They are allowed to participate in Confession, but the priest cannot offer them absolution. He may bless them after their repentance, pray with them, and offer cousel, but he cannot offer them absolution, as this is only for those who profess faith in the unified body of Christ.
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  #8  
Old Sep 9, '04, 11:03 am
il_ky_co_drew il_ky_co_drew is offline
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Talking Re: Non-Catholic Etiquette

Quote:
Originally Posted by mercygate
Clicking and snapping?
Yeah, I don't quite get that one myself.
  #9  
Old Sep 9, '04, 1:04 pm
Lance Lance is offline
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Default Re: Non-Catholic Etiquette

I have a non-Catholic friend who is married to a Catholic. I don't think John has gone to his protestant Church in over 35 years. He is very active in our old parish i.e. usher, Holy Name Society, helps paint and clean. As far as I know he does not go to confession and he certainly does not receive Communion. We are praying that he will take the last few steps and convert.
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  #10  
Old Sep 9, '04, 10:45 pm
Irish Melkite Irish Melkite is offline
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Post Re: Non-Catholic Etiquette

Can. 844

3 Catholic ministers may lawfully administer the sacraments of penance, the Eucharist and anointing of the sick to members of the eastern Churches not in full communion with the catholic Church, if they spontaneously ask for them and are properly disposed. The same applies to members of other Churches which the Apostolic See judges to be in the same position as the aforesaid eastern Churches so far as the sacraments are concerned.

4 If there is a danger of death or if, in the judgement of the diocesan Bishop or of the Episcopal Conference, there is some other grave and pressing need, catholic ministers may lawfully administer these same sacraments to other christians not in full communion with the catholic Church, who cannot approach a minister of their own community and who spontaneously ask for them, provided that they demonstrate the catholic faith in respect of these sacraments and are properly disposed.
  #11  
Old Sep 9, '04, 10:57 pm
triciafrancess triciafrancess is offline
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Default Re: Non-Catholic Etiquette

When my protestant family members attend Mass with me (very seldom), I encourage them to come forward during communion and receive a blessing from the priest or deacon. In some parishes, you can simply put a finger over your lips to indicate you aren't receiving the Blessed Sacrament; in others I believe you cross your arms over your chest, rather than extend your hands.

Tricia Frances
  #12  
Old Sep 10, '04, 12:44 pm
Inkman Inkman is offline
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Default Re: Non-Catholic Etiquette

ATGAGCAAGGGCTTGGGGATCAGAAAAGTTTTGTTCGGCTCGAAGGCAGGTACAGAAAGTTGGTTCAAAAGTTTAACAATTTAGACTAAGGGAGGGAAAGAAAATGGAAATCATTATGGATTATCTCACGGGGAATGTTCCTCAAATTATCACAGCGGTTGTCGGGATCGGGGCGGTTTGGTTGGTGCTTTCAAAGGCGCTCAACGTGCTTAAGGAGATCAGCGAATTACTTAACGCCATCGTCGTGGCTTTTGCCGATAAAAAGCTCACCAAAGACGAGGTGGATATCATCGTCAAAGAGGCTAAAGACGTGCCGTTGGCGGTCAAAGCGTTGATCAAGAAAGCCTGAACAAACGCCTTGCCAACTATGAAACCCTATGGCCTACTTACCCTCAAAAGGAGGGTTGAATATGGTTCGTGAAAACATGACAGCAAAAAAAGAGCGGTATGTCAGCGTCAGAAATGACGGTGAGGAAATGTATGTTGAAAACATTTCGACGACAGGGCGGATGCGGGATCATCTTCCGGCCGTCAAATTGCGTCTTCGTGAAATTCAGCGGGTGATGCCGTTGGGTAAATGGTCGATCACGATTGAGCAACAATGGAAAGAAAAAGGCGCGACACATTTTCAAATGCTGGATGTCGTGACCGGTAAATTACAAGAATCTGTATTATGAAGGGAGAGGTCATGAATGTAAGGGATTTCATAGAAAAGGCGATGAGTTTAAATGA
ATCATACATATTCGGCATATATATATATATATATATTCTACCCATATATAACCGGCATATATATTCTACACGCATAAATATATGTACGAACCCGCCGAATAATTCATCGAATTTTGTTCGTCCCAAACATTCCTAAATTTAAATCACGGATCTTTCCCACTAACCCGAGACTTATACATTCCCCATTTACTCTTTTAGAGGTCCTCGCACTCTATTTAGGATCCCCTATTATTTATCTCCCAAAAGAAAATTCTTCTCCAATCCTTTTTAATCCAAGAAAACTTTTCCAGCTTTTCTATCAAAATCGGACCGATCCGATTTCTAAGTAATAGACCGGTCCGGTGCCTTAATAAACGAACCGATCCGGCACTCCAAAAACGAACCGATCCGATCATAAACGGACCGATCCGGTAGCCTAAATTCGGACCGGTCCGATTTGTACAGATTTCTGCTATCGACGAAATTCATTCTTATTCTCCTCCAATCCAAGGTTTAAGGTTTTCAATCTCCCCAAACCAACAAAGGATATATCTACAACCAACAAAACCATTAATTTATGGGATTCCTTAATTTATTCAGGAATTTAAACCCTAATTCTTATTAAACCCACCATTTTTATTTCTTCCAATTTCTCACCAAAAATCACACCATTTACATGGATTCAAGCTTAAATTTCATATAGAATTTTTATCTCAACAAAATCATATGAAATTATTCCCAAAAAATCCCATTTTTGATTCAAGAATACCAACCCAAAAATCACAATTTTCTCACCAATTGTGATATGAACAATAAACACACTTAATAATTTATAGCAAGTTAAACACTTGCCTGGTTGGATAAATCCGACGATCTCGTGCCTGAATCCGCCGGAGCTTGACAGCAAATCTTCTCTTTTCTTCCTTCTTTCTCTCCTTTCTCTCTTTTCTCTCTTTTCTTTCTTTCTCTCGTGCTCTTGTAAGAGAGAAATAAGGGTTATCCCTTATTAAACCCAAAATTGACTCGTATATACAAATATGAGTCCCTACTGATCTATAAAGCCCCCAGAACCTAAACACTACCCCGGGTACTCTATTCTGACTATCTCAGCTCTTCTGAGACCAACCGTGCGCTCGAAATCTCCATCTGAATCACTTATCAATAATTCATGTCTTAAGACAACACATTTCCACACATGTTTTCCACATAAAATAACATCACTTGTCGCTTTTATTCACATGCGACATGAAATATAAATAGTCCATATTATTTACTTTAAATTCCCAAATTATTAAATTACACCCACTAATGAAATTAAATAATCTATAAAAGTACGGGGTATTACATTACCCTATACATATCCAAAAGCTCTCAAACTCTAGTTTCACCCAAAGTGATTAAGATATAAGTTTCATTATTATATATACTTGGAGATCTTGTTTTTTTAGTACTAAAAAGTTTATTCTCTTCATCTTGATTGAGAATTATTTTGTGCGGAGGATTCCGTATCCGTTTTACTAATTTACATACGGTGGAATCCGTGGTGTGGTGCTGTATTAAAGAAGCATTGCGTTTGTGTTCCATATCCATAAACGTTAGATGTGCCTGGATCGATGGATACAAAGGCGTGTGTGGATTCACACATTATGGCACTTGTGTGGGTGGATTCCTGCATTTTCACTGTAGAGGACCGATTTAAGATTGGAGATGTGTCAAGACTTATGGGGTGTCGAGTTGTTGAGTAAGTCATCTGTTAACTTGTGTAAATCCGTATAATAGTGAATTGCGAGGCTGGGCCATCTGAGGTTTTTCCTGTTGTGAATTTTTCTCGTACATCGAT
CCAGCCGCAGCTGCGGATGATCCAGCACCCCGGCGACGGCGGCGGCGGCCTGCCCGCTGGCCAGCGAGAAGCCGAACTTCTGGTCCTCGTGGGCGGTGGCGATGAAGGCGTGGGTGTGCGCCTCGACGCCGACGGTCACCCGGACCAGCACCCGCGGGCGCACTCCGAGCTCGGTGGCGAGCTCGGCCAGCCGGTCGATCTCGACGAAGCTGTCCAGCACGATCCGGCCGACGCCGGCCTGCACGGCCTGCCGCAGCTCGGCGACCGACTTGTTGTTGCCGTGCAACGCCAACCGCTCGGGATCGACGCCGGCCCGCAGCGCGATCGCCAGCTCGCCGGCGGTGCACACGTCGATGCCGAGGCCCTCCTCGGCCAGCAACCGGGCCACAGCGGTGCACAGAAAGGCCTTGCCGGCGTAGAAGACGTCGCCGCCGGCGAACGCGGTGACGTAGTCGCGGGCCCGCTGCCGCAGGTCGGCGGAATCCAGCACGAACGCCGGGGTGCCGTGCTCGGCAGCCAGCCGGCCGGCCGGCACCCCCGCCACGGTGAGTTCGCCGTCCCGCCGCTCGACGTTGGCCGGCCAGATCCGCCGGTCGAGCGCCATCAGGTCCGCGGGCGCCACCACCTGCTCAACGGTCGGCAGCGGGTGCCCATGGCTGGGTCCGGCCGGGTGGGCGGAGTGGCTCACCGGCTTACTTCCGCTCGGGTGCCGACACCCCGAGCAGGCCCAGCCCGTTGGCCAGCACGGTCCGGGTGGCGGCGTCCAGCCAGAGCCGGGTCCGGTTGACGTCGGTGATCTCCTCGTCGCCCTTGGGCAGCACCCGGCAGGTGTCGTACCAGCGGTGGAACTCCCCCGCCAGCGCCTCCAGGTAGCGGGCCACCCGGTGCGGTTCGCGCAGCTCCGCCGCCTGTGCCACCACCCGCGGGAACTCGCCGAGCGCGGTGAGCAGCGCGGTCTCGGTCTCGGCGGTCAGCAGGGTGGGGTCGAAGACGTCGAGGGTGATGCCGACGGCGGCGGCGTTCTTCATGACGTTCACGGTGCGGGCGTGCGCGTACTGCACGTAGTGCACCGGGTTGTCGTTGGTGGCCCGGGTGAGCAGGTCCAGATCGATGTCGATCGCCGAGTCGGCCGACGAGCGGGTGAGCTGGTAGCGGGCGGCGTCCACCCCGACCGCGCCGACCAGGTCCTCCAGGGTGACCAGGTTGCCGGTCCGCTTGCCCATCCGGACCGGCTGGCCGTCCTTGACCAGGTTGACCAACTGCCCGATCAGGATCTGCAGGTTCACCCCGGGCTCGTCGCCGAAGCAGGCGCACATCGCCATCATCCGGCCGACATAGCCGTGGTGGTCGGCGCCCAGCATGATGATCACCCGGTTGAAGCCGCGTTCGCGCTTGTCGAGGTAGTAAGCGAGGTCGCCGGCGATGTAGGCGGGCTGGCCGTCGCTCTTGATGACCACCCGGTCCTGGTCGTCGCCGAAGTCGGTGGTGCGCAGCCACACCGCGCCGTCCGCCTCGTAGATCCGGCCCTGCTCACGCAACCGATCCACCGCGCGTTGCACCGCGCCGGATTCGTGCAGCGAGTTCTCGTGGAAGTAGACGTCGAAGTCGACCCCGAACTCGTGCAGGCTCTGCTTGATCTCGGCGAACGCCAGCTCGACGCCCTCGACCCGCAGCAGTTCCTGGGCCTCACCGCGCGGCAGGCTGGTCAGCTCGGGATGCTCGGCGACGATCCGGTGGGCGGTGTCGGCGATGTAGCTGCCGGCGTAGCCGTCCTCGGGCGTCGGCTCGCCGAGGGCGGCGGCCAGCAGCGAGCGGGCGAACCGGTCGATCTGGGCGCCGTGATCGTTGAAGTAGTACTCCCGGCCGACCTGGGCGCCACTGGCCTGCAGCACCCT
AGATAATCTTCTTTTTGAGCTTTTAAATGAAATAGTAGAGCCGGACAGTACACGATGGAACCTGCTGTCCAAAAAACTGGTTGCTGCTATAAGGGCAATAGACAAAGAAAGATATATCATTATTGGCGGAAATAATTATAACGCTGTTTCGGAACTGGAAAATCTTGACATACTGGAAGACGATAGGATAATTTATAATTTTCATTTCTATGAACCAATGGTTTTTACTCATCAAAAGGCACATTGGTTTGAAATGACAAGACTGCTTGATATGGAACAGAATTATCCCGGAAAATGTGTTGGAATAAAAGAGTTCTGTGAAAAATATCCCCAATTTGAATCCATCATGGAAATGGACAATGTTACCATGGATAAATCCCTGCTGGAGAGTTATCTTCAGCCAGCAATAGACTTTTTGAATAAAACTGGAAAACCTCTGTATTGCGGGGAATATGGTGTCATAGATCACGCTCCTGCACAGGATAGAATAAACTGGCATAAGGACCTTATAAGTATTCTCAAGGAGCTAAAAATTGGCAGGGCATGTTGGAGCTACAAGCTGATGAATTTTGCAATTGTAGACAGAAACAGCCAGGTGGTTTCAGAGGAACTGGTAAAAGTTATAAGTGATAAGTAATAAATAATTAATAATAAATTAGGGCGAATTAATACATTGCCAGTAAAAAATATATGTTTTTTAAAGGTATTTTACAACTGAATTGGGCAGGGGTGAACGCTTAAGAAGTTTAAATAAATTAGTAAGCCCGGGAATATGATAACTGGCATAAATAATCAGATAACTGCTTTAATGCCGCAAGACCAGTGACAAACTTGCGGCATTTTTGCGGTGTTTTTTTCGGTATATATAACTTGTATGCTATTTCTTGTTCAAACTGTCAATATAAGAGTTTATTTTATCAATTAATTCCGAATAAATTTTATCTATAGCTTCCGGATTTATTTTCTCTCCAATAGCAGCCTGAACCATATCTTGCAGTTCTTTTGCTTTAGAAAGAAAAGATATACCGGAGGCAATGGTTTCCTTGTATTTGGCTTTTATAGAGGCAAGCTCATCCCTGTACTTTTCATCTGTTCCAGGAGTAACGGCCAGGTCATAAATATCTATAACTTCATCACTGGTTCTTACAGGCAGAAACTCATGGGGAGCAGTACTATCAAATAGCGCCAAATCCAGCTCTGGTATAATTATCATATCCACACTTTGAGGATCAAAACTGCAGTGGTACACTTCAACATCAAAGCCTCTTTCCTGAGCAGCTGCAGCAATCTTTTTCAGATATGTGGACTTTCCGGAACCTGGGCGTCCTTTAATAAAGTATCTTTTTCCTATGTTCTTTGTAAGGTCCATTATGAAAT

Quote:
Originally Posted by mercygate
Clicking and snapping?
My post was to be a joke. If you can invision someone attending the Catholic church for the first time it must seem very strange compared to the other services they may have attended. Having said this, if there was a private meeting held in the basement afterwards, to which they were not permitted to attend with lots of really strange noises...well that was my joke. Maybe my wife is right, maybe I am just not funny.
  #13  
Old Sep 10, '04, 1:57 pm
cazayoux cazayoux is offline
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Default Re: Non-Catholic Etiquette

Quote:
Originally Posted by Inkman
My post was to be a joke. If you can invision someone attending the Catholic church for the first time it must seem very strange compared to the other services they may have attended. Having said this, if there was a private meeting held in the basement afterwards, to which they were not permitted to attend with lots of really strange noises...well that was my joke. Maybe my wife is right, maybe I am just not funny.

Not true ... not true! I thought it was funny ... I was chuckling before the next post was on my screen.

I KNOW some non-Catholics have some REALLY weird ideas about us, too.

btw ... my wife says I'm not funny either. heh heh heh

michel
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  #14  
Old Sep 11, '04, 10:36 am
triciarapp triciarapp is offline
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Wink Re: Non-Catholic Etiquette

Oh, but you two are funny! (Love the Profile Pic, Cazayoux!)

I invited a friend to attend mass with me a few weeks ago and although she was interested, she had to decline. I think I scared her when I remarked, "But Paige, you're going to miss all the animal sacrifices! We do the chickens this Sunday!"

Am I not funny, too?

Peace,
Tricia